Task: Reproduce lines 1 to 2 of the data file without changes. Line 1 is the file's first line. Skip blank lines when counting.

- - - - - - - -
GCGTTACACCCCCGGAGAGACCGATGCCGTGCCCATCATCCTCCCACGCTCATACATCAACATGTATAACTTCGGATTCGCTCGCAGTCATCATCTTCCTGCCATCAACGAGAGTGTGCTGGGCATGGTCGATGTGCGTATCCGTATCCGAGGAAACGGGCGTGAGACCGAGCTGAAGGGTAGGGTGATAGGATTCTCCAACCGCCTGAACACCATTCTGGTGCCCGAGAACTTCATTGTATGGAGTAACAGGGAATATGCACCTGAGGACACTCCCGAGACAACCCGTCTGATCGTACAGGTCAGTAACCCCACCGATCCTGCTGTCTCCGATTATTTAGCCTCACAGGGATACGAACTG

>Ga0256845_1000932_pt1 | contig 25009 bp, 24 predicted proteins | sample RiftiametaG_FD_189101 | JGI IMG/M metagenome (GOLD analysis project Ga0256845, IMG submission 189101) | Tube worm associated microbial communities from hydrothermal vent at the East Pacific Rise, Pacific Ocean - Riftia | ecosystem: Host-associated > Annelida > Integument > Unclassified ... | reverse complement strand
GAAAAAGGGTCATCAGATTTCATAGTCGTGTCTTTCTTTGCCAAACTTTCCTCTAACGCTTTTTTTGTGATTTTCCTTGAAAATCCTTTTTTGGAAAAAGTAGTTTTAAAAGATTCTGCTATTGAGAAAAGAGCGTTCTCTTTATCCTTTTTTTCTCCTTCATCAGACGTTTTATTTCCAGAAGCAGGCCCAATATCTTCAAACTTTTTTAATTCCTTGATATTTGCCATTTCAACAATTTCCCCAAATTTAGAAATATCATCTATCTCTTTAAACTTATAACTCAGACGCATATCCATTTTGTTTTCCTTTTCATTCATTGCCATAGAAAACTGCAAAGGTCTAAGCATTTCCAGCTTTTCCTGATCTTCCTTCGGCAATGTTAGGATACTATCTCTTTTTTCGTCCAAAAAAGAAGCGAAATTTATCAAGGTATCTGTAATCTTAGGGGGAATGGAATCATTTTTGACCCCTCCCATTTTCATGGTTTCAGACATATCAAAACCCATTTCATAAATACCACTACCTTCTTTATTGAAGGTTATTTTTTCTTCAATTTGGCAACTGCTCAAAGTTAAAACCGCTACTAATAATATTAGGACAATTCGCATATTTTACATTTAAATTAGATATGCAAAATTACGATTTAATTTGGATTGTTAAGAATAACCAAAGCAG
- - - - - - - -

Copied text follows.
GCGTTACACCCCCGGAGAGACCGATGCCGTGCCCATCATCCTCCCACGCTCATACATCAACATGTATAACTTCGGATTCGCTCGCAGTCATCATCTTCCTGCCATCAACGAGAGTGTGCTGGGCATGGTCGATGTGCGTATCCGTATCCGAGGAAACGGGCGTGAGACCGAGCTGAAGGGTAGGGTGATAGGATTCTCCAACCGCCTGAACACCATTCTGGTGCCCGAGAACTTCATTGTATGGAGTAACAGGGAATATGCACCTGAGGACACTCCCGAGACAACCCGTCTGATCGTACAGGTCAGTAACCCCACCGATCCTGCTGTCTCCGATTATTTAGCCTCACAGGGATACGAACTG

>Ga0256845_1000932_pt1 | contig 25009 bp, 24 predicted proteins | sample RiftiametaG_FD_189101 | JGI IMG/M metagenome (GOLD analysis project Ga0256845, IMG submission 189101) | Tube worm associated microbial communities from hydrothermal vent at the East Pacific Rise, Pacific Ocean - Riftia | ecosystem: Host-associated > Annelida > Integument > Unclassified ... | reverse complement strand